1 Thessalonians 3:1-4:12, pt.1

This week we are gathering to discuss 1 Thessalonians 3:1-4:12. In 4:1-12, Paul gives an exhortation to purity and moral living.  Malherbe has an insightful analysis of this exhortation and its relationship to the contemporary philosophical tradition.  If you have time, please read pp. 60-64 of Chapter 4 of Paul and the Popular Philosophers. In his analysis of this section, Malherbe writes that Paul combines the philosophical moral tradition and precepts with a Jewish/Christian theological basis for that tradition.  For example, in verses 4-5, Paul writes that we should abstain from unchastity (i.e. sex outside of marriage) and that a man should take a wife in holiness and honor, and not in passion of lust (i.e. sex is for procreation only). This teaching is identical to that of the Stoics.  For example, the first-century Roman Stoic, Musonius Rufus writes that “Men who are not wantons or immoral are bound to consider sexual intercourse justified only when it occurs in marriage and is indulged in for the purpose of begetting children, since that is lawful, but unjust and unlawful when it is mere pleasure-seeking, even in marriage.” Lecture XII.2.  Later, in verses 11-12, Paul set forth a list of virtues: live quietly, mind your own affairs, work with your hands, be decorous, and be self-sufficient.  Again, these virtues are not drawn from the Scriptures, but rather from philosophers such as the Stoic Plutarch or Plato’s Republic.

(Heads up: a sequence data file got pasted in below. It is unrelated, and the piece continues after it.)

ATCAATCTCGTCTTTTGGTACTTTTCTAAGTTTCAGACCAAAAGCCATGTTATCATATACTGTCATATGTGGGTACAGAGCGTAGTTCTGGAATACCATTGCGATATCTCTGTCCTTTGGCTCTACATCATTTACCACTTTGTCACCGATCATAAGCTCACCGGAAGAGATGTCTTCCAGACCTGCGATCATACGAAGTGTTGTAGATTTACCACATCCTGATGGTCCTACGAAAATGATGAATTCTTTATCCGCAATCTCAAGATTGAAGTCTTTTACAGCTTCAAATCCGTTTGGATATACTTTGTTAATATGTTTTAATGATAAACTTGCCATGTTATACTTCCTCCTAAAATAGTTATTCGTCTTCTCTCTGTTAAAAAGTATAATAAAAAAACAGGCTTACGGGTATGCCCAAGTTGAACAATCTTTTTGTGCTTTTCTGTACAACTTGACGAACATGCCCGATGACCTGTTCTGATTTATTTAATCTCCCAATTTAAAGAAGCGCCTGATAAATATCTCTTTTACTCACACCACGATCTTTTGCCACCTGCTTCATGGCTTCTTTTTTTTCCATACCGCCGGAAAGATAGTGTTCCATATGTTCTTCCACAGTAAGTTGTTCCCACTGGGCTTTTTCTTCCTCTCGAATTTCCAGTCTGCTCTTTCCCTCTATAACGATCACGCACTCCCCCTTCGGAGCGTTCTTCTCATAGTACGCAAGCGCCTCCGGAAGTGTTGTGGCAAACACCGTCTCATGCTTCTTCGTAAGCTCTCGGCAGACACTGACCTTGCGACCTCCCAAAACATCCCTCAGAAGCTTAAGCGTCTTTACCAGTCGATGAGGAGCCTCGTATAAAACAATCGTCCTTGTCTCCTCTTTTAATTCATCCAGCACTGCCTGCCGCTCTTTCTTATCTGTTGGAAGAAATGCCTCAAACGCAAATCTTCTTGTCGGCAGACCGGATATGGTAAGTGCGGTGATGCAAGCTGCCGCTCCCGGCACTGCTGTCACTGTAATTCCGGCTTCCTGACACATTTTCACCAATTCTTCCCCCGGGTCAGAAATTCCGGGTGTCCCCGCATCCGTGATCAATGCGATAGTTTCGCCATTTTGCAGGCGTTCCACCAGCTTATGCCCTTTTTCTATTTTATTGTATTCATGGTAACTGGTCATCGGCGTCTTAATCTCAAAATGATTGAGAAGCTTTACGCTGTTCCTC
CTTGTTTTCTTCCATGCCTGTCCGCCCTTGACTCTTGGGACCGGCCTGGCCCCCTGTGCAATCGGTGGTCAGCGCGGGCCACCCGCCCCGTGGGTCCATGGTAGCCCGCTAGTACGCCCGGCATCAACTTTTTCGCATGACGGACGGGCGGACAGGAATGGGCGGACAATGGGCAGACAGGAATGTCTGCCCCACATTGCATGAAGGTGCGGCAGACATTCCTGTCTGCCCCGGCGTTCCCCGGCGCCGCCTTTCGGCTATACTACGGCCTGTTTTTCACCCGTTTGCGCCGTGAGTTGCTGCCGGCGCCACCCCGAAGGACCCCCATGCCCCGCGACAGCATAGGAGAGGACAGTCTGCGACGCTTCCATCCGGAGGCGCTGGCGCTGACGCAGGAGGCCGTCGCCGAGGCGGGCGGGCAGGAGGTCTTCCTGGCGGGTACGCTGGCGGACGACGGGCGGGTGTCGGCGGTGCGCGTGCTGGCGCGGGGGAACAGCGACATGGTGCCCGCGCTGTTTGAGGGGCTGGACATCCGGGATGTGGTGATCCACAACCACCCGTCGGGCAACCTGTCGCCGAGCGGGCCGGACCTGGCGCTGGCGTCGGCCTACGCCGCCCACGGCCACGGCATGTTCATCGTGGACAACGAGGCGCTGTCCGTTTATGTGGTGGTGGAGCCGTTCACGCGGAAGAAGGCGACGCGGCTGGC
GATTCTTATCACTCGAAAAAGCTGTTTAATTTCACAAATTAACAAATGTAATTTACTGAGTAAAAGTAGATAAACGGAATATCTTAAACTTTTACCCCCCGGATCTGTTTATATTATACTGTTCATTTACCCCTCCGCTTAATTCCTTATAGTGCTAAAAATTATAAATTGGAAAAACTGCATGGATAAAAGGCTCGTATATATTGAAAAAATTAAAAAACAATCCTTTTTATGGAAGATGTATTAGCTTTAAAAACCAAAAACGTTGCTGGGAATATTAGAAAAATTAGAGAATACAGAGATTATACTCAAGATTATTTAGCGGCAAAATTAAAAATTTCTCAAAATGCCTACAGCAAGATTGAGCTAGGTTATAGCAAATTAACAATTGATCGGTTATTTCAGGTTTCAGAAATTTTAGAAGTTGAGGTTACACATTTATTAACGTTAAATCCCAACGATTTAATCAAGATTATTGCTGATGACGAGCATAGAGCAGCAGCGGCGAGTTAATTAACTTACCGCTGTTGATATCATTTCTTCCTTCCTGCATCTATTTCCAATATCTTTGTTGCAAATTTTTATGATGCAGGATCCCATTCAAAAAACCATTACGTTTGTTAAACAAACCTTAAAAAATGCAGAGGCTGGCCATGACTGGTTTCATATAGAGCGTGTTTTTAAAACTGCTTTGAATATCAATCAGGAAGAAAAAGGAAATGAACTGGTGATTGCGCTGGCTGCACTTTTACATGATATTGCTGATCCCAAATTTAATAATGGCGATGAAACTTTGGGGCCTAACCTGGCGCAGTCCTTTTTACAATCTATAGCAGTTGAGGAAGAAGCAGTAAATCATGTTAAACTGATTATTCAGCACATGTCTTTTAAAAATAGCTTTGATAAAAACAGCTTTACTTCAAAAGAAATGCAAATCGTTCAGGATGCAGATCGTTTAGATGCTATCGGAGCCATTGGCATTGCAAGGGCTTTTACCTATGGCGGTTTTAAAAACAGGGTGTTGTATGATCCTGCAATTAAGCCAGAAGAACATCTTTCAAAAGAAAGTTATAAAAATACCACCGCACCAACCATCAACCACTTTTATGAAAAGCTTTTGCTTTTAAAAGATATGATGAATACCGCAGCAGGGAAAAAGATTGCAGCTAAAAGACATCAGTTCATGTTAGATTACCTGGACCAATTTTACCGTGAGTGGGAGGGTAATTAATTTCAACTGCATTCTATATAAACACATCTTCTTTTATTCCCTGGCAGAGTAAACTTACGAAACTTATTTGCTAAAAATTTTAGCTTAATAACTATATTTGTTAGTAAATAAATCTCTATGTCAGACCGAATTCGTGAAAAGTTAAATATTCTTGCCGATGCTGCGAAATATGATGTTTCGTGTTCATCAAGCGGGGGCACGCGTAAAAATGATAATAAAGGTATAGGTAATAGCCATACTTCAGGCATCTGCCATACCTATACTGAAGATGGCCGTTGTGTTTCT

Although the rules set forth by Paul are from the philosophers, the motivation for Paul is wholly Christian.  The philosophers were concerned with the rational life so giving in to sexual desire was irrational and thus prohibited.  On the contrary, Paul’s motivation was attaining a sanctified life.  A life governed and filled with the Holy Spirit (see vv. 3, 8).  A life that is driven by love for one another (v.9), not simply for the sake of individual enlightenment. The motivation behind the rules is the key, not the rules themselves.

As you read through Paul’s moral exhortation in chapter 4, think through how Paul’s teaching should be interpreted in our time.  Are we bound by the specific commands laid down by Paul, such as to live quietly, work with our hands, and be self-sufficient, or are we bound by the underlying principle of being decorous within the surrounding culture?  Can we, like Paul, look outside of the Scriptures and our own religious traditions to determine what is a sanctified, loving, and decorous life? 

Dinner is at six.  The menu is low-country boil. Discussion about 6:45.  Compline before 8.  Hope to see you here, and please bring a friend.

This is the covenant I will establish with the people of Israel
    after that time, declares the Lord.
I will put my laws in their minds
    and write them on their hearts.
I will be their God,
    and they will be my people. 

Hebrews 8:10 quoting Jeremiah 31:33

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